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Int J Med Microbiol. 2008 Jan;298(1-2):45-58. Epub 2007 Oct 23.

Listeria monocytogenes as novel carrier system for the development of live vaccines.

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Department of Microbiology, Biocenter, University of Würzburg, Am Hubland, D-97074 Würzburg, Germany.


Listeria monocytogenes is a facultative intracellular bacterium that enters a variety of non-professional mammalian cells by triggered phagocytosis ("zipper mechanism") and replicates in the cytosol of the infected host cells. Therefore, it is a promising vaccine vector for the presentation of passenger antigens to the MHC class II and especially class I pathways. Here, we review recent progress made in our laboratory on the development of novel attenuated L. monocytogenes carrier strains for the delivery of heterologous antigens or antigen-encoding DNA and RNA to eukaryotic host cells. Based on the deletion of the chromosomal copy of the tryptophanyl-tRNA synthetase gene (trpS) and plasmid-based in trans complementation of the same, we were able to establish a balanced-lethal plasmid system in L. monocytogenes. Safety concerns in the antigen delivery in vivo were addressed by chromosomal deletion of genes in the basic branch of the aromatic amino acid pathway, resulting in safe, attenuated L. monocytogenes carrier strains. Furthermore, plasmid-based expression of a cytosolically expressed phage lysin resulted in a self-destructing carrier strain that has been successfully used for the delivery of antigens as well as antigen-encoding plasmid DNA and particularly mRNA, therefore overcoming bottlenecks that have been shown to exist for bacteria-mediated DNA delivery.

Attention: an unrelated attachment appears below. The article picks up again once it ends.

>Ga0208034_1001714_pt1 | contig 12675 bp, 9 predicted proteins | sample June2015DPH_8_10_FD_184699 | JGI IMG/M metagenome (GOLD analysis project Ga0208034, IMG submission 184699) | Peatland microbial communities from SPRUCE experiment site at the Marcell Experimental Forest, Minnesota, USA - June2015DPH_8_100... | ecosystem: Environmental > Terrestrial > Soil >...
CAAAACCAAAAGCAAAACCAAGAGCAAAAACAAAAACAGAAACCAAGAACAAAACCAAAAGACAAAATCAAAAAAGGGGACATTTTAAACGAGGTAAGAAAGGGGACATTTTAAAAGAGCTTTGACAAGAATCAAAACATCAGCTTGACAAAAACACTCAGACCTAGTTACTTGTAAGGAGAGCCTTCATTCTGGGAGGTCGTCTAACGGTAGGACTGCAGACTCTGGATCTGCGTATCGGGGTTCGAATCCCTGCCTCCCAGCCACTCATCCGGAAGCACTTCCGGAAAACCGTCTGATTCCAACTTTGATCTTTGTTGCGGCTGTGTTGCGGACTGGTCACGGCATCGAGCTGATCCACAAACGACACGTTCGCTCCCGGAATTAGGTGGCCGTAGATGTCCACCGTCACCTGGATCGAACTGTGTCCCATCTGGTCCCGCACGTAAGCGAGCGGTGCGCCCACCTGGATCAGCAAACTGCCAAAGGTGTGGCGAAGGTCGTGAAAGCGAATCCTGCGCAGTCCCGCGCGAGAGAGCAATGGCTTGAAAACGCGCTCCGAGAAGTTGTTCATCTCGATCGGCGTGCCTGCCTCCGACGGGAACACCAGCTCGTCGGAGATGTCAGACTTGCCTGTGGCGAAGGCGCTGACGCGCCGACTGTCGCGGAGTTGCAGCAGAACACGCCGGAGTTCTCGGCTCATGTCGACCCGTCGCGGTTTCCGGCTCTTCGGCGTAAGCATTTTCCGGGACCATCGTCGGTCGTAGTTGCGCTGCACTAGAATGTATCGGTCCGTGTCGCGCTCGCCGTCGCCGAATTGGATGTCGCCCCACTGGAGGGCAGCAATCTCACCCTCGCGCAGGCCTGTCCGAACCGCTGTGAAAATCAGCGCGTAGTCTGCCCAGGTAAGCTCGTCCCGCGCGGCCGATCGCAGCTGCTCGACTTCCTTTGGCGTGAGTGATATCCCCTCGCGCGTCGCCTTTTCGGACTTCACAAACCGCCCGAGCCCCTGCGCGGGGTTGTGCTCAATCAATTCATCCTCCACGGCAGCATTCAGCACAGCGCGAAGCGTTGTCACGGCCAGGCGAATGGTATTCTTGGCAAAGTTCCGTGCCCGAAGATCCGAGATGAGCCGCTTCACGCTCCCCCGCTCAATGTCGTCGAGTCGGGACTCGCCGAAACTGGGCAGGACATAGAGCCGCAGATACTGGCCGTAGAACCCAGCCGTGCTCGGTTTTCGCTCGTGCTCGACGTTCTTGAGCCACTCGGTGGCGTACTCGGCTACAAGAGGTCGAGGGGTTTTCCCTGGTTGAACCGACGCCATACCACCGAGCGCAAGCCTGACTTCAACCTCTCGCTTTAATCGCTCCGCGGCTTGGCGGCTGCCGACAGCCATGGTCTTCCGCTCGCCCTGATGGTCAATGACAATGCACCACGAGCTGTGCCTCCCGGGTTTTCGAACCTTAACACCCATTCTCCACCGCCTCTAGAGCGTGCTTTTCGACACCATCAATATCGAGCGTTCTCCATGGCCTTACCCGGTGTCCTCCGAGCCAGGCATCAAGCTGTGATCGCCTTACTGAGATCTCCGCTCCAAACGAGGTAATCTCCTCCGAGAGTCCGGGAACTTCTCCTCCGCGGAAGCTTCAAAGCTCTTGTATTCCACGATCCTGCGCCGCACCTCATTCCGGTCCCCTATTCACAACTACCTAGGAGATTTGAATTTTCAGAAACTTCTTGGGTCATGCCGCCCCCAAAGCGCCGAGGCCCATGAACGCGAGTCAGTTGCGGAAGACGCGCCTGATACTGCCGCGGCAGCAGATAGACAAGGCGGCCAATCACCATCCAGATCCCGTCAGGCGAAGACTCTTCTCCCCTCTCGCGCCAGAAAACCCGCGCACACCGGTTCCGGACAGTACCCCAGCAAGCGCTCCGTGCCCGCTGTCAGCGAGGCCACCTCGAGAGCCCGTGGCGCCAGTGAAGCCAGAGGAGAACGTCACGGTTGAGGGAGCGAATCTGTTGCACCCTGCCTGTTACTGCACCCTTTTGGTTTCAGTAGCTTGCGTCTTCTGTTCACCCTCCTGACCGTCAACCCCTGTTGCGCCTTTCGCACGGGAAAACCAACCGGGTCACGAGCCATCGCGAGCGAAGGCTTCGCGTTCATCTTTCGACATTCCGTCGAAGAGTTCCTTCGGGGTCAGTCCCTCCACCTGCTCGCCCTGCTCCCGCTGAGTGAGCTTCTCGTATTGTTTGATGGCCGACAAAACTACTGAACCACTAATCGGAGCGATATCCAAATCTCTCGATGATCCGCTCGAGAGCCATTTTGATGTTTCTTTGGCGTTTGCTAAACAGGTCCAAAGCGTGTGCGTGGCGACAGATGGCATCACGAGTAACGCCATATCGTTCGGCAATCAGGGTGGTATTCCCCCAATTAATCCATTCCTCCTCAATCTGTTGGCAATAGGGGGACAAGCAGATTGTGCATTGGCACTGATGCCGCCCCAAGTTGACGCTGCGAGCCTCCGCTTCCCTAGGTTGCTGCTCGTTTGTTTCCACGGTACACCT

[Indexed for MEDLINE]

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